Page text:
What Are The Risks Of Immunotherapy?

Immunotherapy is a more recent development and advances are still being researched. You might have an adverse reaction the first time you receive immunotherapy. There are side effects to treatment - some immunotherapy may make you feel ill with cold-like symptoms such as fever and fatigue. These usually alleviate after your first treatment.

It can harm your own organs. Some of these drugs can cause your immune system to attack the body itself. Immunotherapy may take longer to work than other treatments and it doesn’t always work. Immunotherapy is successful for less than half of those who try it. Over time, immunotherapy may lose its effectiveness as your body adapts to it.

Frequently Asked Questions

Despite the fact that many of our cells naturally grow and divide, this behaviour is tightly regulated by a number of elements, including the genes within the cells. Cells are instructed to stop growing when no further growth is required.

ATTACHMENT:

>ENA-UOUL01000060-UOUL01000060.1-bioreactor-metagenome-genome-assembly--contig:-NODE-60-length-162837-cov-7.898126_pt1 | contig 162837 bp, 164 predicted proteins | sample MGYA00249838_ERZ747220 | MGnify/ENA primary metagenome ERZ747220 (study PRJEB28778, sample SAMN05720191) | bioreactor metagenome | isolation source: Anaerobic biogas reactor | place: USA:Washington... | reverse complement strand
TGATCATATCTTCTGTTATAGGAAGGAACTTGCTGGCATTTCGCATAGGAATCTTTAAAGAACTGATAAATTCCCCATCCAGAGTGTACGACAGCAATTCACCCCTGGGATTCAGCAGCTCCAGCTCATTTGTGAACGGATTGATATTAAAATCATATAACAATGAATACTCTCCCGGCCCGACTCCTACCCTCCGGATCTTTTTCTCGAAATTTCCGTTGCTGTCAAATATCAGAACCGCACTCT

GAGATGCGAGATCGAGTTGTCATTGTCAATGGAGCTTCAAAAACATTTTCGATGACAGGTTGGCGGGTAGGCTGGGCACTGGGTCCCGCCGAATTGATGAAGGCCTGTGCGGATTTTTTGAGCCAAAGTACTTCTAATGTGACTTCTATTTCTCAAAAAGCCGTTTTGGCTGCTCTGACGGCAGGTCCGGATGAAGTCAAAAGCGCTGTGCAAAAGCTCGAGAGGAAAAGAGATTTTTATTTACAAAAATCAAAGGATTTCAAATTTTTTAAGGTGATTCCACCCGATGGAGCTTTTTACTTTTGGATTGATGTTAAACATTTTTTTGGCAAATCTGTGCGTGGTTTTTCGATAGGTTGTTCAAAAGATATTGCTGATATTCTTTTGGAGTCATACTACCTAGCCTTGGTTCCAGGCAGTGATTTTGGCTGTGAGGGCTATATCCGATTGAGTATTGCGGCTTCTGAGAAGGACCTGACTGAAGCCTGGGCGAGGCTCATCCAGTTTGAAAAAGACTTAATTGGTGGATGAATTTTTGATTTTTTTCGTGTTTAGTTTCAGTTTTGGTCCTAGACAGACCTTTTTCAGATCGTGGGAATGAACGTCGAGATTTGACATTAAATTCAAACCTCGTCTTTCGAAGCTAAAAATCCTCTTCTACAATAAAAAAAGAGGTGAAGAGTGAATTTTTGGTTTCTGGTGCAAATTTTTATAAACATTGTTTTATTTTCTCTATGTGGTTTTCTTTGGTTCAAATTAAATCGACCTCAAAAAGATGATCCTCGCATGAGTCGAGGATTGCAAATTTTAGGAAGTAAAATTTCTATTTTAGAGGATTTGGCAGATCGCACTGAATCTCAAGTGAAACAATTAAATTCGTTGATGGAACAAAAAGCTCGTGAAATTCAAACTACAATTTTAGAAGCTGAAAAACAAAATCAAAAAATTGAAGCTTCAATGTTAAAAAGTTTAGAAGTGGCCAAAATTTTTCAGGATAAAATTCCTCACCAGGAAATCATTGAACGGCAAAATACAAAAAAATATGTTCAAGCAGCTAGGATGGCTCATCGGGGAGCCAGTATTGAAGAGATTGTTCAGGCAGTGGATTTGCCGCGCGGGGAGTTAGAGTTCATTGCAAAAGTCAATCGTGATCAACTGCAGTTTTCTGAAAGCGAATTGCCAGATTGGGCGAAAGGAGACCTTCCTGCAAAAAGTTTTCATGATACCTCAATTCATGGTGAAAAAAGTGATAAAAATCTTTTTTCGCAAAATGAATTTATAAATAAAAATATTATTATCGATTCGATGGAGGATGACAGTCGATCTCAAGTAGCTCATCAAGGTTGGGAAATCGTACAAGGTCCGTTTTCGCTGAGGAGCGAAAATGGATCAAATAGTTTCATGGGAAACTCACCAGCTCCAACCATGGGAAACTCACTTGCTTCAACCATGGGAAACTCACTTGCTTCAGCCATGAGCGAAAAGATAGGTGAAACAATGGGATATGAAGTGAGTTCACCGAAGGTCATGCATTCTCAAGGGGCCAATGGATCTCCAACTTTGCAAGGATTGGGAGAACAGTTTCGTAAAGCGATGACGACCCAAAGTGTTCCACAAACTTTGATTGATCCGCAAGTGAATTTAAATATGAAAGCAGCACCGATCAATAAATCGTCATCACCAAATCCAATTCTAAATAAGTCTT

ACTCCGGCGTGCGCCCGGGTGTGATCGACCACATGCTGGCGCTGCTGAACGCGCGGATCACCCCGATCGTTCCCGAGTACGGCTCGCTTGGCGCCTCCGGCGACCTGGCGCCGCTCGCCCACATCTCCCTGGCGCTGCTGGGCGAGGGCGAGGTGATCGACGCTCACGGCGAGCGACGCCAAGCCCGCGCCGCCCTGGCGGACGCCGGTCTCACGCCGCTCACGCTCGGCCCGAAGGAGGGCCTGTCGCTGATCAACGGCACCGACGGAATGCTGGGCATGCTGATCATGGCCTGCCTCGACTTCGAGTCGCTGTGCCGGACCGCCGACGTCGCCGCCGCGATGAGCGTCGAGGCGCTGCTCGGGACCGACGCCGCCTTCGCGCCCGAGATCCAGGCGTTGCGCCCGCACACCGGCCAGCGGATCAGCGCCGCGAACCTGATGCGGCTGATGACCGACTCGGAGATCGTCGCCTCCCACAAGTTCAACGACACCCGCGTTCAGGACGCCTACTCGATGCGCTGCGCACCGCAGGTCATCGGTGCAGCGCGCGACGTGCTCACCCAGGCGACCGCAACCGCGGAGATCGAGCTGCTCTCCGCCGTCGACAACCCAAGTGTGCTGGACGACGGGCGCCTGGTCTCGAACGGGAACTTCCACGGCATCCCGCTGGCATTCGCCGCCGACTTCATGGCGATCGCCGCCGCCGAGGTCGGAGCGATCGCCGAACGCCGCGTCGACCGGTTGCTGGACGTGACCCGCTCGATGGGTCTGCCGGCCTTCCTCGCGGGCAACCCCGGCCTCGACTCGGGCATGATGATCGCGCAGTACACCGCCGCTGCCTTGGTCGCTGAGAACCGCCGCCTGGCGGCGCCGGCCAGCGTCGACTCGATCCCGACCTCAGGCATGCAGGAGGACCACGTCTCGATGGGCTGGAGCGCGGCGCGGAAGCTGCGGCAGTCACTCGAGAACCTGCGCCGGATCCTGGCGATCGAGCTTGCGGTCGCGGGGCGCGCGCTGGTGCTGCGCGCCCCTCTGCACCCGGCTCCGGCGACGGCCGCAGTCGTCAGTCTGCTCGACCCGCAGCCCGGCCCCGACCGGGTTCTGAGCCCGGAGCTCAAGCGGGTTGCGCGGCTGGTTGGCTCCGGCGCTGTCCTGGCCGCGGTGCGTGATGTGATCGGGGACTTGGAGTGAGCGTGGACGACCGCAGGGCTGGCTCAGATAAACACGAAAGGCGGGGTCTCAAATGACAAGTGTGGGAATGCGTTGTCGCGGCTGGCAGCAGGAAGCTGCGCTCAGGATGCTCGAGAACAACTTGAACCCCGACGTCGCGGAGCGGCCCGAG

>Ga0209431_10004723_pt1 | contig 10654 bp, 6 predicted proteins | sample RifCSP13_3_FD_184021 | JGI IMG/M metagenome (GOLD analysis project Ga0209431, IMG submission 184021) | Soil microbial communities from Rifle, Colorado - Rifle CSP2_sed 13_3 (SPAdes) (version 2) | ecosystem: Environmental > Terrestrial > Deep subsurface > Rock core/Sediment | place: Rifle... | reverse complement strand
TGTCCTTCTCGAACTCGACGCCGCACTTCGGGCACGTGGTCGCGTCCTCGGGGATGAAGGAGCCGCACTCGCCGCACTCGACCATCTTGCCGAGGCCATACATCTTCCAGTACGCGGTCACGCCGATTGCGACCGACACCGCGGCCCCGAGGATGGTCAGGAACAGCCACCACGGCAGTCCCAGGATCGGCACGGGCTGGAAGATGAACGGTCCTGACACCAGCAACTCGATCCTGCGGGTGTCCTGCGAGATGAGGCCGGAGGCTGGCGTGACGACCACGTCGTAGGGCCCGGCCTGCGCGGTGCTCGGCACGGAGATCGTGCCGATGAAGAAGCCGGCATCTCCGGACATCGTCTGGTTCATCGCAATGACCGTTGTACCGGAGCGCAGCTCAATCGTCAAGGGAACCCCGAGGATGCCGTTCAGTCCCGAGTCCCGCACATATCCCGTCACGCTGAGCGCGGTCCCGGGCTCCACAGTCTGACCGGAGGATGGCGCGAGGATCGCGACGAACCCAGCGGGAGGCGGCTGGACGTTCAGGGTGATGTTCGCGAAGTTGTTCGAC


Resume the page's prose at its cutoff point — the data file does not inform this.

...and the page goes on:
Unfortunately, cancer cells develop flaws that make them ignore these stop signals, allowing them to proliferate unchecked. The immune system can identify and eliminate cancer cells through a process known as immune surveillance because cancer cells stand out due to their abnormal growth and behaviour.

This method doesn't always work, though. The immune system can sometimes be circumvented by cancer cells, allowing them to continue to grow, metastasize, and spread to other organs.

When compared to conventional treatments, immunotherapy treatments may take longer to show detectable signs of tumour shrinkage. On scans, tumours occasionally appear to enlarge before shrinking, but this apparent swelling may be the result of immune cells engulfing and eliminating cancer.